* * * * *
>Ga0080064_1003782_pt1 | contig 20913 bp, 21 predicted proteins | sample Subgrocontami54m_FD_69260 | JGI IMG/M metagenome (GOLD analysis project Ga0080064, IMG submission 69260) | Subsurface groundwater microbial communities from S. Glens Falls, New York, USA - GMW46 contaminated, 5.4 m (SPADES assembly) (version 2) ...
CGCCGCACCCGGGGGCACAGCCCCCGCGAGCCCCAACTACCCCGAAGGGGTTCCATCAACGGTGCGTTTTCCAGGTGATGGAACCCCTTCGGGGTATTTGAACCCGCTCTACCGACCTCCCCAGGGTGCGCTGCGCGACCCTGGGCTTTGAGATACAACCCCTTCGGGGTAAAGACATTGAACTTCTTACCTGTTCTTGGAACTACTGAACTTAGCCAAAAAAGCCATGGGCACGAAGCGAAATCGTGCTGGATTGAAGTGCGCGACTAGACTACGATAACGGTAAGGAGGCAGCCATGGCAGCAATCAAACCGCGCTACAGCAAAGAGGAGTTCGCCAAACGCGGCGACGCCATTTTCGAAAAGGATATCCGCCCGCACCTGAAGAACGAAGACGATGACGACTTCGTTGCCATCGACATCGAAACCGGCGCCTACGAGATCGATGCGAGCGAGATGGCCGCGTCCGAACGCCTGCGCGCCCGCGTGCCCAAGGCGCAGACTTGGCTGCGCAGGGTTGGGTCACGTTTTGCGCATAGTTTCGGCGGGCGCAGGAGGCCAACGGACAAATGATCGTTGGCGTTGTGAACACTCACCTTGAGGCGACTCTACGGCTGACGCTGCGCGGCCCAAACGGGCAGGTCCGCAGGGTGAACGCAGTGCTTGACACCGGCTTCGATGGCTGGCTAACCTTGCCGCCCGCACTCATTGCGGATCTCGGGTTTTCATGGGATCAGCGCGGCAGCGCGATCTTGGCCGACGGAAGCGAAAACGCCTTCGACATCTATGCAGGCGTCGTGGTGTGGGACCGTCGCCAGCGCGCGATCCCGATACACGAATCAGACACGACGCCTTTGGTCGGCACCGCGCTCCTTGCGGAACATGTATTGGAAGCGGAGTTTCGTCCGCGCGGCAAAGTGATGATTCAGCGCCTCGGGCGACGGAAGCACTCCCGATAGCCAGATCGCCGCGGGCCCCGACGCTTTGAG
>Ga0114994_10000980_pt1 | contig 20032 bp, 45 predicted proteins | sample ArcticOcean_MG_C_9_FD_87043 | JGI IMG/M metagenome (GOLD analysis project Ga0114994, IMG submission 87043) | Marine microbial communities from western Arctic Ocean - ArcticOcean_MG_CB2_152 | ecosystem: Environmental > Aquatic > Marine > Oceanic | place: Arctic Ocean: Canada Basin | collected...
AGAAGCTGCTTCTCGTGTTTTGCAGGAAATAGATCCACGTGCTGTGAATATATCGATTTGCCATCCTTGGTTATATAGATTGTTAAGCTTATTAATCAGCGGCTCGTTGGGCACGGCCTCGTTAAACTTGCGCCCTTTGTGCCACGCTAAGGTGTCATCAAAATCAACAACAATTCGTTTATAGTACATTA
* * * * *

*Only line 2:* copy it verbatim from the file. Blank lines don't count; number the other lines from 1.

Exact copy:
CGCCGCACCCGGGGGCACAGCCCCCGCGAGCCCCAACTACCCCGAAGGGGTTCCATCAACGGTGCGTTTTCCAGGTGATGGAACCCCTTCGGGGTATTTGAACCCGCTCTACCGACCTCCCCAGGGTGCGCTGCGCGACCCTGGGCTTTGAGATACAACCCCTTCGGGGTAAAGACATTGAACTTCTTACCTGTTCTTGGAACTACTGAACTTAGCCAAAAAAGCCATGGGCACGAAGCGAAATCGTGCTGGATTGAAGTGCGCGACTAGACTACGATAACGGTAAGGAGGCAGCCATGGCAGCAATCAAACCGCGCTACAGCAAAGAGGAGTTCGCCAAACGCGGCGACGCCATTTTCGAAAAGGATATCCGCCCGCACCTGAAGAACGAAGACGATGACGACTTCGTTGCCATCGACATCGAAACCGGCGCCTACGAGATCGATGCGAGCGAGATGGCCGCGTCCGAACGCCTGCGCGCCCGCGTGCCCAAGGCGCAGACTTGGCTGCGCAGGGTTGGGTCACGTTTTGCGCATAGTTTCGGCGGGCGCAGGAGGCCAACGGACAAATGATCGTTGGCGTTGTGAACACTCACCTTGAGGCGACTCTACGGCTGACGCTGCGCGGCCCAAACGGGCAGGTCCGCAGGGTGAACGCAGTGCTTGACACCGGCTTCGATGGCTGGCTAACCTTGCCGCCCGCACTCATTGCGGATCTCGGGTTTTCATGGGATCAGCGCGGCAGCGCGATCTTGGCCGACGGAAGCGAAAACGCCTTCGACATCTATGCAGGCGTCGTGGTGTGGGACCGTCGCCAGCGCGCGATCCCGATACACGAATCAGACACGACGCCTTTGGTCGGCACCGCGCTCCTTGCGGAACATGTATTGGAAGCGGAGTTTCGTCCGCGCGGCAAAGTGATGATTCAGCGCCTCGGGCGACGGAAGCACTCCCGATAGCCAGATCGCCGCGGGCCCCGACGCTTTGAG